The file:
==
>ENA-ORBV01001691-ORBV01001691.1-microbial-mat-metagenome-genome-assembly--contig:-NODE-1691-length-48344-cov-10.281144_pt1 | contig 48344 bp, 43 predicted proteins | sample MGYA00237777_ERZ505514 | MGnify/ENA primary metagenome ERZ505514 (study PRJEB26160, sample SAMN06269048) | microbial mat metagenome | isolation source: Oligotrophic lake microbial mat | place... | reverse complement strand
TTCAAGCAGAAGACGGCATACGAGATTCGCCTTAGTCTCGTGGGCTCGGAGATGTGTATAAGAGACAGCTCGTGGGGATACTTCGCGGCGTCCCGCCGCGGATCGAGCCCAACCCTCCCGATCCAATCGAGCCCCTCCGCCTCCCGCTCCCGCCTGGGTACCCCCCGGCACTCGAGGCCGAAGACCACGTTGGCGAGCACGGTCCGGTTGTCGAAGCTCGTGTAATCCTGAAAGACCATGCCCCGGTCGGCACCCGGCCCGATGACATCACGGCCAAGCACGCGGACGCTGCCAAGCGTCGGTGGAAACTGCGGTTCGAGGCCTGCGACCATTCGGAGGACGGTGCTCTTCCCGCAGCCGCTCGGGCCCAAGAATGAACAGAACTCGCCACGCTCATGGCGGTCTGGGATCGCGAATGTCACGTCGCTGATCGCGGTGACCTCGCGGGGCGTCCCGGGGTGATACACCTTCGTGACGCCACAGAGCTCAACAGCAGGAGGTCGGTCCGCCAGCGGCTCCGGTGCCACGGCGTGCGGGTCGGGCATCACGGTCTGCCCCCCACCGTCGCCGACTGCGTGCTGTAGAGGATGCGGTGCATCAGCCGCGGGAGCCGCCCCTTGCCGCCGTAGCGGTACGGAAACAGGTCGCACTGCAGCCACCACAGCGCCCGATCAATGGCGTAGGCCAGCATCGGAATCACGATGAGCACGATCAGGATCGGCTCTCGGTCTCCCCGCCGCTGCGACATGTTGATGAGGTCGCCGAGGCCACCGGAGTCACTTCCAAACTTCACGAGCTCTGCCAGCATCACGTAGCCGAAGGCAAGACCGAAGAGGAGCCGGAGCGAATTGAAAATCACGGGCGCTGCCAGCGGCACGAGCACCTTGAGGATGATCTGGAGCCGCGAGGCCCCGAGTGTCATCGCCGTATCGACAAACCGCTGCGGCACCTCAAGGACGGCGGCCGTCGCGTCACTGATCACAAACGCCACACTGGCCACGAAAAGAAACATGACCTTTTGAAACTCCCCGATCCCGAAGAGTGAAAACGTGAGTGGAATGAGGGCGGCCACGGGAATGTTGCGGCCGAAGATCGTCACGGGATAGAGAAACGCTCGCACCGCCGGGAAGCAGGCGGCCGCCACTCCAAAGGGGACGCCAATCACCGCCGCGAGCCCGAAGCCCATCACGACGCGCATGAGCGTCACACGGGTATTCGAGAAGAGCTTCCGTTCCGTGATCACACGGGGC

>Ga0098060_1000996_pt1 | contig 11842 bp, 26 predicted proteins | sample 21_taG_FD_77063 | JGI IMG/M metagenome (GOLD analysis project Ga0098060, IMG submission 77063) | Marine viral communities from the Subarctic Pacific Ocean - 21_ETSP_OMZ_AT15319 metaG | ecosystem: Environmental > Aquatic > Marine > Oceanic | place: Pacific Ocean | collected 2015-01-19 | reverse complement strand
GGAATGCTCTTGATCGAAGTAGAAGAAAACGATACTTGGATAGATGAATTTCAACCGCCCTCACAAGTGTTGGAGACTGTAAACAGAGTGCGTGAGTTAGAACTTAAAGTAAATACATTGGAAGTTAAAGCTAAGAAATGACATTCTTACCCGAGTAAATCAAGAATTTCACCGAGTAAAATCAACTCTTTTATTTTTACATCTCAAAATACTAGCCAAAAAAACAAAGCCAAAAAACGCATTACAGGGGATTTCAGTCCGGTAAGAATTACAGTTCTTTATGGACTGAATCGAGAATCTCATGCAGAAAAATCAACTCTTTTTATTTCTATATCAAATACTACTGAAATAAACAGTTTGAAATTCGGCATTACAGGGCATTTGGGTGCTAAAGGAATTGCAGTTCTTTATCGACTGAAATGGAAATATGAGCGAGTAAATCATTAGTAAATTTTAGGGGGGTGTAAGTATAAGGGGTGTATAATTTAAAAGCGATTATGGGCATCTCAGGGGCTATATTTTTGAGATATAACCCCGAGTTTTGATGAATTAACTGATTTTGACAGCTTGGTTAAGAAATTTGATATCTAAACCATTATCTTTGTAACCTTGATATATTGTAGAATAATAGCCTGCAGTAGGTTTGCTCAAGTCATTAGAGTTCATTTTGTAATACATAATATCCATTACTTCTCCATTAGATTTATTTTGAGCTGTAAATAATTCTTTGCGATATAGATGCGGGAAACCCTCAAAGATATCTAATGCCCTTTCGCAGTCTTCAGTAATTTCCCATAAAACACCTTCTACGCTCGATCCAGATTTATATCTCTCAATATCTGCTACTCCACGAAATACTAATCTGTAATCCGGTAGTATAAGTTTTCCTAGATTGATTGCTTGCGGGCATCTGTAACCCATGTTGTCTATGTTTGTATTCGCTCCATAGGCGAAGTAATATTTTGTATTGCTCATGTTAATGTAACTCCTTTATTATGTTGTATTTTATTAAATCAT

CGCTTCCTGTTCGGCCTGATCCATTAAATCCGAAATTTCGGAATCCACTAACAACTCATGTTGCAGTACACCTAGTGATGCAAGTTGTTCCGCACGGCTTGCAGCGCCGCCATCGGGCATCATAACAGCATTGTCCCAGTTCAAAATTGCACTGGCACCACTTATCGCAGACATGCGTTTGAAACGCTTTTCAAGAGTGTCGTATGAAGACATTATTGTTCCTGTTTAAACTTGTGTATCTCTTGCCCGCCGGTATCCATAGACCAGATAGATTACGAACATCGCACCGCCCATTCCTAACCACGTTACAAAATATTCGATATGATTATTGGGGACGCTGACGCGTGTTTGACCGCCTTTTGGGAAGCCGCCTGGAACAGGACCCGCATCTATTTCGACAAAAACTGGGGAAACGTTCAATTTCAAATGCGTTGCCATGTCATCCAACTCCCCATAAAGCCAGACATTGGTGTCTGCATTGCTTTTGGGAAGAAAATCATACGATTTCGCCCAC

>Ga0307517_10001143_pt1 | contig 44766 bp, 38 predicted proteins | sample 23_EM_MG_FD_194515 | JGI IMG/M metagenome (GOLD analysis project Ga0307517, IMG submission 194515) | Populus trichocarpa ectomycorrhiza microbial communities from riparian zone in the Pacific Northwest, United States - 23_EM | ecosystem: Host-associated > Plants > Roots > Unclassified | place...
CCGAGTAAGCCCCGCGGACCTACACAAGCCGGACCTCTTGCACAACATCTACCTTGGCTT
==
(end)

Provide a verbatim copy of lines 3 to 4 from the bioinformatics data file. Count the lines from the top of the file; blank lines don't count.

>Ga0098060_1000996_pt1 | contig 11842 bp, 26 predicted proteins | sample 21_taG_FD_77063 | JGI IMG/M metagenome (GOLD analysis project Ga0098060, IMG submission 77063) | Marine viral communities from the Subarctic Pacific Ocean - 21_ETSP_OMZ_AT15319 metaG | ecosystem: Environmental > Aquatic > Marine > Oceanic | place: Pacific Ocean | collected 2015-01-19 | reverse complement strand
GGAATGCTCTTGATCGAAGTAGAAGAAAACGATACTTGGATAGATGAATTTCAACCGCCCTCACAAGTGTTGGAGACTGTAAACAGAGTGCGTGAGTTAGAACTTAAAGTAAATACATTGGAAGTTAAAGCTAAGAAATGACATTCTTACCCGAGTAAATCAAGAATTTCACCGAGTAAAATCAACTCTTTTATTTTTACATCTCAAAATACTAGCCAAAAAAACAAAGCCAAAAAACGCATTACAGGGGATTTCAGTCCGGTAAGAATTACAGTTCTTTATGGACTGAATCGAGAATCTCATGCAGAAAAATCAACTCTTTTTATTTCTATATCAAATACTACTGAAATAAACAGTTTGAAATTCGGCATTACAGGGCATTTGGGTGCTAAAGGAATTGCAGTTCTTTATCGACTGAAATGGAAATATGAGCGAGTAAATCATTAGTAAATTTTAGGGGGGTGTAAGTATAAGGGGTGTATAATTTAAAAGCGATTATGGGCATCTCAGGGGCTATATTTTTGAGATATAACCCCGAGTTTTGATGAATTAACTGATTTTGACAGCTTGGTTAAGAAATTTGATATCTAAACCATTATCTTTGTAACCTTGATATATTGTAGAATAATAGCCTGCAGTAGGTTTGCTCAAGTCATTAGAGTTCATTTTGTAATACATAATATCCATTACTTCTCCATTAGATTTATTTTGAGCTGTAAATAATTCTTTGCGATATAGATGCGGGAAACCCTCAAAGATATCTAATGCCCTTTCGCAGTCTTCAGTAATTTCCCATAAAACACCTTCTACGCTCGATCCAGATTTATATCTCTCAATATCTGCTACTCCACGAAATACTAATCTGTAATCCGGTAGTATAAGTTTTCCTAGATTGATTGCTTGCGGGCATCTGTAACCCATGTTGTCTATGTTTGTATTCGCTCCATAGGCGAAGTAATATTTTGTATTGCTCATGTTAATGTAACTCCTTTATTATGTTGTATTTTATTAAATCAT